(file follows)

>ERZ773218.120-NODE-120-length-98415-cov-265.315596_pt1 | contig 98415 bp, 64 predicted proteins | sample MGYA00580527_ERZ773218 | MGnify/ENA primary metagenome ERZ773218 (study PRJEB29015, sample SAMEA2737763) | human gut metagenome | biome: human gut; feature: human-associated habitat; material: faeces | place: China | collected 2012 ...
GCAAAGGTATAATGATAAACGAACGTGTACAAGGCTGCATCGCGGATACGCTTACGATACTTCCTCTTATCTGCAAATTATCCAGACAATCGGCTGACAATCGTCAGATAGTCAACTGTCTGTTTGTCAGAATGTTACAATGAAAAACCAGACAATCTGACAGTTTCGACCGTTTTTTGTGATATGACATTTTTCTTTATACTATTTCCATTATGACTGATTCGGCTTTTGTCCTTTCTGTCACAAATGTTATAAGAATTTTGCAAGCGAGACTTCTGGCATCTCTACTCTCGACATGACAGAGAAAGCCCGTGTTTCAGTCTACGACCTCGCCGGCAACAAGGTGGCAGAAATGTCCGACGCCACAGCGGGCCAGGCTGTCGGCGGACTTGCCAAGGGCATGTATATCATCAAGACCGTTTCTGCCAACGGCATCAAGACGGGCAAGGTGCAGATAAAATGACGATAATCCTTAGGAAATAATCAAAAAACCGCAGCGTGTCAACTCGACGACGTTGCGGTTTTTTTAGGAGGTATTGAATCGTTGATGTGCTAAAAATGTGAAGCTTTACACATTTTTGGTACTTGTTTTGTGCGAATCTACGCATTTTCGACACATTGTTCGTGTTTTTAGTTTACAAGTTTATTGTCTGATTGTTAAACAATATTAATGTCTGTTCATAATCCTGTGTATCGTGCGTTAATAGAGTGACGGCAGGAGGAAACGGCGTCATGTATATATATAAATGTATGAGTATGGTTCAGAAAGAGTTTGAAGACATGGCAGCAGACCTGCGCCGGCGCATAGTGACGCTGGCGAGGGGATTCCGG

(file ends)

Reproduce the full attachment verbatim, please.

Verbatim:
>ERZ773218.120-NODE-120-length-98415-cov-265.315596_pt1 | contig 98415 bp, 64 predicted proteins | sample MGYA00580527_ERZ773218 | MGnify/ENA primary metagenome ERZ773218 (study PRJEB29015, sample SAMEA2737763) | human gut metagenome | biome: human gut; feature: human-associated habitat; material: faeces | place: China | collected 2012 ...
GCAAAGGTATAATGATAAACGAACGTGTACAAGGCTGCATCGCGGATACGCTTACGATACTTCCTCTTATCTGCAAATTATCCAGACAATCGGCTGACAATCGTCAGATAGTCAACTGTCTGTTTGTCAGAATGTTACAATGAAAAACCAGACAATCTGACAGTTTCGACCGTTTTTTGTGATATGACATTTTTCTTTATACTATTTCCATTATGACTGATTCGGCTTTTGTCCTTTCTGTCACAAATGTTATAAGAATTTTGCAAGCGAGACTTCTGGCATCTCTACTCTCGACATGACAGAGAAAGCCCGTGTTTCAGTCTACGACCTCGCCGGCAACAAGGTGGCAGAAATGTCCGACGCCACAGCGGGCCAGGCTGTCGGCGGACTTGCCAAGGGCATGTATATCATCAAGACCGTTTCTGCCAACGGCATCAAGACGGGCAAGGTGCAGATAAAATGACGATAATCCTTAGGAAATAATCAAAAAACCGCAGCGTGTCAACTCGACGACGTTGCGGTTTTTTTAGGAGGTATTGAATCGTTGATGTGCTAAAAATGTGAAGCTTTACACATTTTTGGTACTTGTTTTGTGCGAATCTACGCATTTTCGACACATTGTTCGTGTTTTTAGTTTACAAGTTTATTGTCTGATTGTTAAACAATATTAATGTCTGTTCATAATCCTGTGTATCGTGCGTTAATAGAGTGACGGCAGGAGGAAACGGCGTCATGTATATATATAAATGTATGAGTATGGTTCAGAAAGAGTTTGAAGACATGGCAGCAGACCTGCGCCGGCGCATAGTGACGCTGGCGAGGGGATTCCGG